Notwithstanding which, I have not problems with persons of all religions following the rules and beliefs of said religions so far as it does not impede on any other person.

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#20    keithisco

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Posted 12 April 2012 - 07:31 PM

Formal Prayers, by any faith or religion, should not be allowed in the Council Chambers because it can point to a Cabalistic enclave and dominance within the Chamber. By all means, let all faiths pray prior to a meeting but not in a room paid for by the Burgesses and Freemen of the town.

If these people want to rent a room prior to the meeting then they can, of course, do so, otherwise let them Formally Pray elsewhere.

Your comment about a Mosque being built near you - you DID have the opportunity to complain during the planning stages directly to the Planning Committee. With sufficient popular support you could have had the decision rescinded, but...like most people with a grievance in the UK you probably waited until approval was already given and then felt a bit "miffed". I could be wrong of course.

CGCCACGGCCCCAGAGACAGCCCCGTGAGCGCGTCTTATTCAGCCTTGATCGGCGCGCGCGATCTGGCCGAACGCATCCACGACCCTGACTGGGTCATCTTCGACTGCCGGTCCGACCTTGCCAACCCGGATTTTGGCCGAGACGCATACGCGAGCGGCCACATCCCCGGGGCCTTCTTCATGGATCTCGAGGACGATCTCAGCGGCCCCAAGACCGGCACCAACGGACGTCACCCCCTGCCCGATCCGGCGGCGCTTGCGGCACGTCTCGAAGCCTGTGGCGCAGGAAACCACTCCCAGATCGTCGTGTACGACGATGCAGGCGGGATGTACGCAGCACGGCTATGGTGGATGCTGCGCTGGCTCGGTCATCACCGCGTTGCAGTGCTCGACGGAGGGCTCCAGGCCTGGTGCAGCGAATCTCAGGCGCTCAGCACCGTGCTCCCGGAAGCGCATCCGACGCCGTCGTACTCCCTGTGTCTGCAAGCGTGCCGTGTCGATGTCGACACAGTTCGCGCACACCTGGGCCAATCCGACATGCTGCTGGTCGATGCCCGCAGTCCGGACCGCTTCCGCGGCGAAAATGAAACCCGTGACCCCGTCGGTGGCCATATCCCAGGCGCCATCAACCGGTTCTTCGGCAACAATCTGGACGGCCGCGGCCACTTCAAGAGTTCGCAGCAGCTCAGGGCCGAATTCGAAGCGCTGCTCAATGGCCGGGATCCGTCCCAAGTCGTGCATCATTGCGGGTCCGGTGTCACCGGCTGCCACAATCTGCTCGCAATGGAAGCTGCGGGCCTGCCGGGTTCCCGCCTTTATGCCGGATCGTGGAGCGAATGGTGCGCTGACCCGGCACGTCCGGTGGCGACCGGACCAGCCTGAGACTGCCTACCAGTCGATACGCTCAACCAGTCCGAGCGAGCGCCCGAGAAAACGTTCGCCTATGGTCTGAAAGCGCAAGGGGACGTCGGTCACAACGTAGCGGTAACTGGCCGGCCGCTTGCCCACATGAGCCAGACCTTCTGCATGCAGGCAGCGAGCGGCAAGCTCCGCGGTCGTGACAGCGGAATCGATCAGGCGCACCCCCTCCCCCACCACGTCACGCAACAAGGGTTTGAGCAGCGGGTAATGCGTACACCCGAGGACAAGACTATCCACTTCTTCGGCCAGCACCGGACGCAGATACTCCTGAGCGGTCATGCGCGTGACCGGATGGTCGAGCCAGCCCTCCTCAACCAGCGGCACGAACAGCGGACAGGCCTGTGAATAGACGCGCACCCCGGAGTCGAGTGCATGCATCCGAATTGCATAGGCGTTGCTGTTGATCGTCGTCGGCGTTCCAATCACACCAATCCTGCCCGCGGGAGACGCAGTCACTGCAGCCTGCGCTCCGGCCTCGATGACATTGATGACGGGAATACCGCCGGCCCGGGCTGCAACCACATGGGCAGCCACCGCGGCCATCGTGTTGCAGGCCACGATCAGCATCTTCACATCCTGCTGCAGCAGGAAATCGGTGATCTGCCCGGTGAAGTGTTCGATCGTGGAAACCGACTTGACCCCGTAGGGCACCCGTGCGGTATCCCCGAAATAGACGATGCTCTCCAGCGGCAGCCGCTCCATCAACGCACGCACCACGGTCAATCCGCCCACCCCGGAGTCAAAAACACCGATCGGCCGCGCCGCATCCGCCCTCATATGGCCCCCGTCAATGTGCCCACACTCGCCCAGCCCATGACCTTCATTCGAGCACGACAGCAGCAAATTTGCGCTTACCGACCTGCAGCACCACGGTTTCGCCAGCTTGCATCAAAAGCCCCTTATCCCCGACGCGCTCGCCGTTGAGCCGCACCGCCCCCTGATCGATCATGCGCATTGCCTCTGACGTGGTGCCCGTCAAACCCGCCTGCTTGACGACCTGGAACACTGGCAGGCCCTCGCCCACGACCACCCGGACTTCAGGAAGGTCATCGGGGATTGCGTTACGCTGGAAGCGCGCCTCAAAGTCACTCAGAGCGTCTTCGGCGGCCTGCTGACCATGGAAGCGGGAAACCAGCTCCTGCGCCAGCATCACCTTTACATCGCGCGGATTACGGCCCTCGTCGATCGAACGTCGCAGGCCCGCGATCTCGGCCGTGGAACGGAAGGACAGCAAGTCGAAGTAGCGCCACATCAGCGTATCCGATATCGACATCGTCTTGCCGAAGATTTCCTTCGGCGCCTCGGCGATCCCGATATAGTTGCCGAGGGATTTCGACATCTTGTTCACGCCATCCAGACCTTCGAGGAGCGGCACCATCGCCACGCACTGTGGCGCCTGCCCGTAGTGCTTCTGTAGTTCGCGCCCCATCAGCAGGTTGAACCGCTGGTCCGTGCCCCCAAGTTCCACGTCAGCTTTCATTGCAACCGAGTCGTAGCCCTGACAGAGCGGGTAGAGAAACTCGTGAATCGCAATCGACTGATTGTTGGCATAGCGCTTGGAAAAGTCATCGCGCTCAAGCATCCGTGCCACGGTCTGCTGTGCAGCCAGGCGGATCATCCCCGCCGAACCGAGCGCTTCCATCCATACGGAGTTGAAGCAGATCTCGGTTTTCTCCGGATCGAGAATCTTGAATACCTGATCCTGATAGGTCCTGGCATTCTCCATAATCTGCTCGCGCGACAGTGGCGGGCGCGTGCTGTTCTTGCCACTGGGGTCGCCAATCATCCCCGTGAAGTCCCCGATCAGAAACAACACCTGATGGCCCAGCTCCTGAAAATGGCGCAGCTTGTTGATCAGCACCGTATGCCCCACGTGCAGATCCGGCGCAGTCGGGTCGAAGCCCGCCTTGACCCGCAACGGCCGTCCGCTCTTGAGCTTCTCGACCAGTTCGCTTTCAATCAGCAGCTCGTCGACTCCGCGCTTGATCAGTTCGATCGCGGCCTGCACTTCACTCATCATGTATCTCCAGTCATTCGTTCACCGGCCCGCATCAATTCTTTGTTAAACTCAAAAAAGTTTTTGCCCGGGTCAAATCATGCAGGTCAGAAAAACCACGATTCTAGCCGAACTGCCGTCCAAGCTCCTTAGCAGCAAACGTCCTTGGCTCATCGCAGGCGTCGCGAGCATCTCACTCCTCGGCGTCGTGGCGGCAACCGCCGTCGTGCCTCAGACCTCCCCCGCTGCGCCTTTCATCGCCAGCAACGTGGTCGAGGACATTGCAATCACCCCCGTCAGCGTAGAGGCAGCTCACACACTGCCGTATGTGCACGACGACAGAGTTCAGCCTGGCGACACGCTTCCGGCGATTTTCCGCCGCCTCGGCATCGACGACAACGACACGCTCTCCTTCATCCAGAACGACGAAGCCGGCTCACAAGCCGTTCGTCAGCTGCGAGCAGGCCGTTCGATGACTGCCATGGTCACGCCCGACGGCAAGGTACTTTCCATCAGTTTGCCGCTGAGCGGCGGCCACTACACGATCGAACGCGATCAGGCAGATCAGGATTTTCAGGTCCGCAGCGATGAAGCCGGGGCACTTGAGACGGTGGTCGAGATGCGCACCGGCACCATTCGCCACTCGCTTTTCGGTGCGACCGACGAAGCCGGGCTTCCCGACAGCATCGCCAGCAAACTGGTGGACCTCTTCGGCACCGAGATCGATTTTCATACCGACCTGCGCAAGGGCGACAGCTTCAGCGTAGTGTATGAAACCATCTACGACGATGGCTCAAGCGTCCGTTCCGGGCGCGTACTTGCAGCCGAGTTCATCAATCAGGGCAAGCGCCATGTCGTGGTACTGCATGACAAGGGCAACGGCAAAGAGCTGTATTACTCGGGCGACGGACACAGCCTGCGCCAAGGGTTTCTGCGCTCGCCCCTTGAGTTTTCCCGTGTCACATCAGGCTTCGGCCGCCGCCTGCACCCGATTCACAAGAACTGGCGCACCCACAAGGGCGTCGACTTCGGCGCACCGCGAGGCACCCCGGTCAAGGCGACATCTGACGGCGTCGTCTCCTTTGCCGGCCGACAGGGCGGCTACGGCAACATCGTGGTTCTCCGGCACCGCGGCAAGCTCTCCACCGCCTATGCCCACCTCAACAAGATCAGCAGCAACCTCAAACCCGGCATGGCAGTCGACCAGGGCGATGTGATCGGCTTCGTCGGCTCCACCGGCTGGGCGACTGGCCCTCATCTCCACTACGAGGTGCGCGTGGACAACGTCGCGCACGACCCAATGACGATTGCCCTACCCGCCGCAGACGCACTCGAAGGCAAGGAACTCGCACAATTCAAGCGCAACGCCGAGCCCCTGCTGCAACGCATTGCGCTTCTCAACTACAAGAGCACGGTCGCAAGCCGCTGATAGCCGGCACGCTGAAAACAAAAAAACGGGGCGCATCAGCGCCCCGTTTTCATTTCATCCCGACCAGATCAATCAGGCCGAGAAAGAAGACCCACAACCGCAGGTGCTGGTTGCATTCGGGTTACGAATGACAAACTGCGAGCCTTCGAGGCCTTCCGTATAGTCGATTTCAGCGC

This is a reply to Post #15

Edited by keithisco, 12 April 2012 - 07:36 PM.


#21    and then

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Posted 12 April 2012 - 07:44 PM

View Postshadowhive, on 12 April 2012 - 01:52 PM, said:

There are many things that were 'around for many years' that does not make them good, right or moral nor does it make them instantly more valid. Let me ask you, would your attitude be the same if the prayers were from another faith? Would it still be harmless then, or would you complain? Ater all it would be just as 'harmless' for a jewish, muslim or pagan prayer in place of a christian one in theory.
Traditions become traditions due to popular acceptance of their validity and worth.  If I had immigrated to a majority Muslim country then I certainly would not chafe at a moment of prayer.  I would sit quietly and respectfully and maybe say my own prayer.  I think issues like this are much less about majority public opinion than they are just fits of ego by individuals with a little power.  Again I say, if it's what the majority want then by all means ban the prayers.  Being forced to pray against one's will is probably the most absurd waste of time I can imagine.

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#22    Leonardo